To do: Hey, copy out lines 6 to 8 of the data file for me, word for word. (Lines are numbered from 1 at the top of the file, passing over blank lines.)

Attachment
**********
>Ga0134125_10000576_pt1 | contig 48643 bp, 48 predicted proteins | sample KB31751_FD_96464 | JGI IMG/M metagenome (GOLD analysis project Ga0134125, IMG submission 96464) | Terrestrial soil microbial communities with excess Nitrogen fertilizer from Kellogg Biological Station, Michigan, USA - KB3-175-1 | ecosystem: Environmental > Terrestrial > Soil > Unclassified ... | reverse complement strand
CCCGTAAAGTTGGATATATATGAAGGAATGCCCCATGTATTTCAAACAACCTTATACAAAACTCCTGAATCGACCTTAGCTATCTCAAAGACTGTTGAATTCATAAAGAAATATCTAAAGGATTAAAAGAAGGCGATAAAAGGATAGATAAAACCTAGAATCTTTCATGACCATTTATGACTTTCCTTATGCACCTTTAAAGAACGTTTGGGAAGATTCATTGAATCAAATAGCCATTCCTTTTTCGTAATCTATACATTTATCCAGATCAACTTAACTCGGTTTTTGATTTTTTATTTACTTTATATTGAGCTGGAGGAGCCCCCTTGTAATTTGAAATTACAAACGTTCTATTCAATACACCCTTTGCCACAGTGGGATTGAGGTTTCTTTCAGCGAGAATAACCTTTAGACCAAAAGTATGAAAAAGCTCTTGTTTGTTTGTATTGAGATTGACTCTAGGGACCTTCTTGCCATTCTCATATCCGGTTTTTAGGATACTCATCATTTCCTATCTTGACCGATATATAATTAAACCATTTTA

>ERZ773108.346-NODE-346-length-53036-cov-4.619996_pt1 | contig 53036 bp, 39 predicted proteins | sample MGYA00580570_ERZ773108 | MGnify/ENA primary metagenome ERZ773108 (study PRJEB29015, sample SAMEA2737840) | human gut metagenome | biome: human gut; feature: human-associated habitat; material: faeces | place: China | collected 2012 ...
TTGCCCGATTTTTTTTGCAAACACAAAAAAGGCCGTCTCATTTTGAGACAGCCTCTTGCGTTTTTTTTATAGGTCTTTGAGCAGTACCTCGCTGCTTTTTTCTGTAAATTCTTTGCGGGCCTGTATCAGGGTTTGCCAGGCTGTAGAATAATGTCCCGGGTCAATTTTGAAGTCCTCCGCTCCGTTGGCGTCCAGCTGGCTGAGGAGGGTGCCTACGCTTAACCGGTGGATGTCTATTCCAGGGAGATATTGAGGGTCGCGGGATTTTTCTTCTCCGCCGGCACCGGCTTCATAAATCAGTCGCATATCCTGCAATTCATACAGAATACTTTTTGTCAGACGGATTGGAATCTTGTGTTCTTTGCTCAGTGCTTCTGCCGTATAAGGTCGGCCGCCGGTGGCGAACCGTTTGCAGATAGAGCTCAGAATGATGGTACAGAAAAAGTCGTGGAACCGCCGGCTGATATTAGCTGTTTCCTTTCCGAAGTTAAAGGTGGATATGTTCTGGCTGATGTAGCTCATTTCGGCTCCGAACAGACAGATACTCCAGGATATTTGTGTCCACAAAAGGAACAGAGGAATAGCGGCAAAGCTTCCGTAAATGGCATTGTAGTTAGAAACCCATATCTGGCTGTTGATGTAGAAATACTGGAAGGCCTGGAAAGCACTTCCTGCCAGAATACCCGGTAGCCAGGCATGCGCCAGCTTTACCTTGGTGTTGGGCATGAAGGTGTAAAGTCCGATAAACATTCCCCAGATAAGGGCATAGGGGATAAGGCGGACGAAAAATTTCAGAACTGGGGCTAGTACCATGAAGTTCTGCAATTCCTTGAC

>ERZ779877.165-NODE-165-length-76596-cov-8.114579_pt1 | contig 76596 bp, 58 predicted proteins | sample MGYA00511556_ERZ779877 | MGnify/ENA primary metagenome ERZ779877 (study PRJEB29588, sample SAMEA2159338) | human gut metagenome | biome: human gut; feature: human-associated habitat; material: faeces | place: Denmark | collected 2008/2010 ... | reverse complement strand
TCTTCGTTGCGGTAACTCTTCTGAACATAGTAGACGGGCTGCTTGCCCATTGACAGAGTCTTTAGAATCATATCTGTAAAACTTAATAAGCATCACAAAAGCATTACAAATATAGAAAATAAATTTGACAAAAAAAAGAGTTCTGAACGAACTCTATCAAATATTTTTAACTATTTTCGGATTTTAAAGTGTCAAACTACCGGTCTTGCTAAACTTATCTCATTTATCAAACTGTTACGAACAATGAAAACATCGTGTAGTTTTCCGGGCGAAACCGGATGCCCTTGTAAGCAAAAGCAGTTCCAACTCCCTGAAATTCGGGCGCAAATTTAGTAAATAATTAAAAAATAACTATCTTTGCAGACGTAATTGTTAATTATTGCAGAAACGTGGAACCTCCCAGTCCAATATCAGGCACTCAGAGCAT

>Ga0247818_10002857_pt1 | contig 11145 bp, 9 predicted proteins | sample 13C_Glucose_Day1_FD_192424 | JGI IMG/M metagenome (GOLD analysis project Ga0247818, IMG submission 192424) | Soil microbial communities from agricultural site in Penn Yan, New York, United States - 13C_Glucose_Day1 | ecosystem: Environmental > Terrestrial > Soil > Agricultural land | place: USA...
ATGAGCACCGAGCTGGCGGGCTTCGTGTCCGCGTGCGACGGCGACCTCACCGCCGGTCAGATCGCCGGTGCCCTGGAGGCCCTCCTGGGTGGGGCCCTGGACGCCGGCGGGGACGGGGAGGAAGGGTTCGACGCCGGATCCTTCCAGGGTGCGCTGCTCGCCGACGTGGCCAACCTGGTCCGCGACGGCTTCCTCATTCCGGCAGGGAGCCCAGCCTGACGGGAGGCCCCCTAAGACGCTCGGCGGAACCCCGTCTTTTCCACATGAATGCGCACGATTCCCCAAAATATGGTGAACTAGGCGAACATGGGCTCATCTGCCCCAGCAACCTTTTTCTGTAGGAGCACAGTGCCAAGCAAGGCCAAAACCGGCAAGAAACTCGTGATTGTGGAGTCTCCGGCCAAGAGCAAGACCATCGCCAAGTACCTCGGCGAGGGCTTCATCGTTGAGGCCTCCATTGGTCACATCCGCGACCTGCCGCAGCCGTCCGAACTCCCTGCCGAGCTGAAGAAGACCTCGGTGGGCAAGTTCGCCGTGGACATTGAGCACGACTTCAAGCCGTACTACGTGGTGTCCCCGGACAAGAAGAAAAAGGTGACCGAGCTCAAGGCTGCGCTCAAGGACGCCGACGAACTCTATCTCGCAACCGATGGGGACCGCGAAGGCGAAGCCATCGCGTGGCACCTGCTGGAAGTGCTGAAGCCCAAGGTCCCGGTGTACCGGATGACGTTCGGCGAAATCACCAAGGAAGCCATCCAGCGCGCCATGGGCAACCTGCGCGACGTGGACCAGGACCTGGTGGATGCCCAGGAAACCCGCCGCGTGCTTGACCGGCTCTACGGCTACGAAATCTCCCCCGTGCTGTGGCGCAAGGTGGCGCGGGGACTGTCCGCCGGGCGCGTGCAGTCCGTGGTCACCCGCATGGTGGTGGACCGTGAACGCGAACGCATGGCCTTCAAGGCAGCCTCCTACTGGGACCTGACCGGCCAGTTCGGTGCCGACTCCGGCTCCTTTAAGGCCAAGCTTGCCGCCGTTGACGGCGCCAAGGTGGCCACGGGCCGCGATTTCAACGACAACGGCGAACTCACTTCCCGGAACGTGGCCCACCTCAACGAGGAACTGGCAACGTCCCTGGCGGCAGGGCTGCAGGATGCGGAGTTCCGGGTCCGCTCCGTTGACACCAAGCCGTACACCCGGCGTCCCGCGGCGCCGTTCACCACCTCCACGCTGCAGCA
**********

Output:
TCTTCGTTGCGGTAACTCTTCTGAACATAGTAGACGGGCTGCTTGCCCATTGACAGAGTCTTTAGAATCATATCTGTAAAACTTAATAAGCATCACAAAAGCATTACAAATATAGAAAATAAATTTGACAAAAAAAAGAGTTCTGAACGAACTCTATCAAATATTTTTAACTATTTTCGGATTTTAAAGTGTCAAACTACCGGTCTTGCTAAACTTATCTCATTTATCAAACTGTTACGAACAATGAAAACATCGTGTAGTTTTCCGGGCGAAACCGGATGCCCTTGTAAGCAAAAGCAGTTCCAACTCCCTGAAATTCGGGCGCAAATTTAGTAAATAATTAAAAAATAACTATCTTTGCAGACGTAATTGTTAATTATTGCAGAAACGTGGAACCTCCCAGTCCAATATCAGGCACTCAGAGCAT

>Ga0247818_10002857_pt1 | contig 11145 bp, 9 predicted proteins | sample 13C_Glucose_Day1_FD_192424 | JGI IMG/M metagenome (GOLD analysis project Ga0247818, IMG submission 192424) | Soil microbial communities from agricultural site in Penn Yan, New York, United States - 13C_Glucose_Day1 | ecosystem: Environmental > Terrestrial > Soil > Agricultural land | place: USA...
ATGAGCACCGAGCTGGCGGGCTTCGTGTCCGCGTGCGACGGCGACCTCACCGCCGGTCAGATCGCCGGTGCCCTGGAGGCCCTCCTGGGTGGGGCCCTGGACGCCGGCGGGGACGGGGAGGAAGGGTTCGACGCCGGATCCTTCCAGGGTGCGCTGCTCGCCGACGTGGCCAACCTGGTCCGCGACGGCTTCCTCATTCCGGCAGGGAGCCCAGCCTGACGGGAGGCCCCCTAAGACGCTCGGCGGAACCCCGTCTTTTCCACATGAATGCGCACGATTCCCCAAAATATGGTGAACTAGGCGAACATGGGCTCATCTGCCCCAGCAACCTTTTTCTGTAGGAGCACAGTGCCAAGCAAGGCCAAAACCGGCAAGAAACTCGTGATTGTGGAGTCTCCGGCCAAGAGCAAGACCATCGCCAAGTACCTCGGCGAGGGCTTCATCGTTGAGGCCTCCATTGGTCACATCCGCGACCTGCCGCAGCCGTCCGAACTCCCTGCCGAGCTGAAGAAGACCTCGGTGGGCAAGTTCGCCGTGGACATTGAGCACGACTTCAAGCCGTACTACGTGGTGTCCCCGGACAAGAAGAAAAAGGTGACCGAGCTCAAGGCTGCGCTCAAGGACGCCGACGAACTCTATCTCGCAACCGATGGGGACCGCGAAGGCGAAGCCATCGCGTGGCACCTGCTGGAAGTGCTGAAGCCCAAGGTCCCGGTGTACCGGATGACGTTCGGCGAAATCACCAAGGAAGCCATCCAGCGCGCCATGGGCAACCTGCGCGACGTGGACCAGGACCTGGTGGATGCCCAGGAAACCCGCCGCGTGCTTGACCGGCTCTACGGCTACGAAATCTCCCCCGTGCTGTGGCGCAAGGTGGCGCGGGGACTGTCCGCCGGGCGCGTGCAGTCCGTGGTCACCCGCATGGTGGTGGACCGTGAACGCGAACGCATGGCCTTCAAGGCAGCCTCCTACTGGGACCTGACCGGCCAGTTCGGTGCCGACTCCGGCTCCTTTAAGGCCAAGCTTGCCGCCGTTGACGGCGCCAAGGTGGCCACGGGCCGCGATTTCAACGACAACGGCGAACTCACTTCCCGGAACGTGGCCCACCTCAACGAGGAACTGGCAACGTCCCTGGCGGCAGGGCTGCAGGATGCGGAGTTCCGGGTCCGCTCCGTTGACACCAAGCCGTACACCCGGCGTCCCGCGGCGCCGTTCACCACCTCCACGCTGCAGCA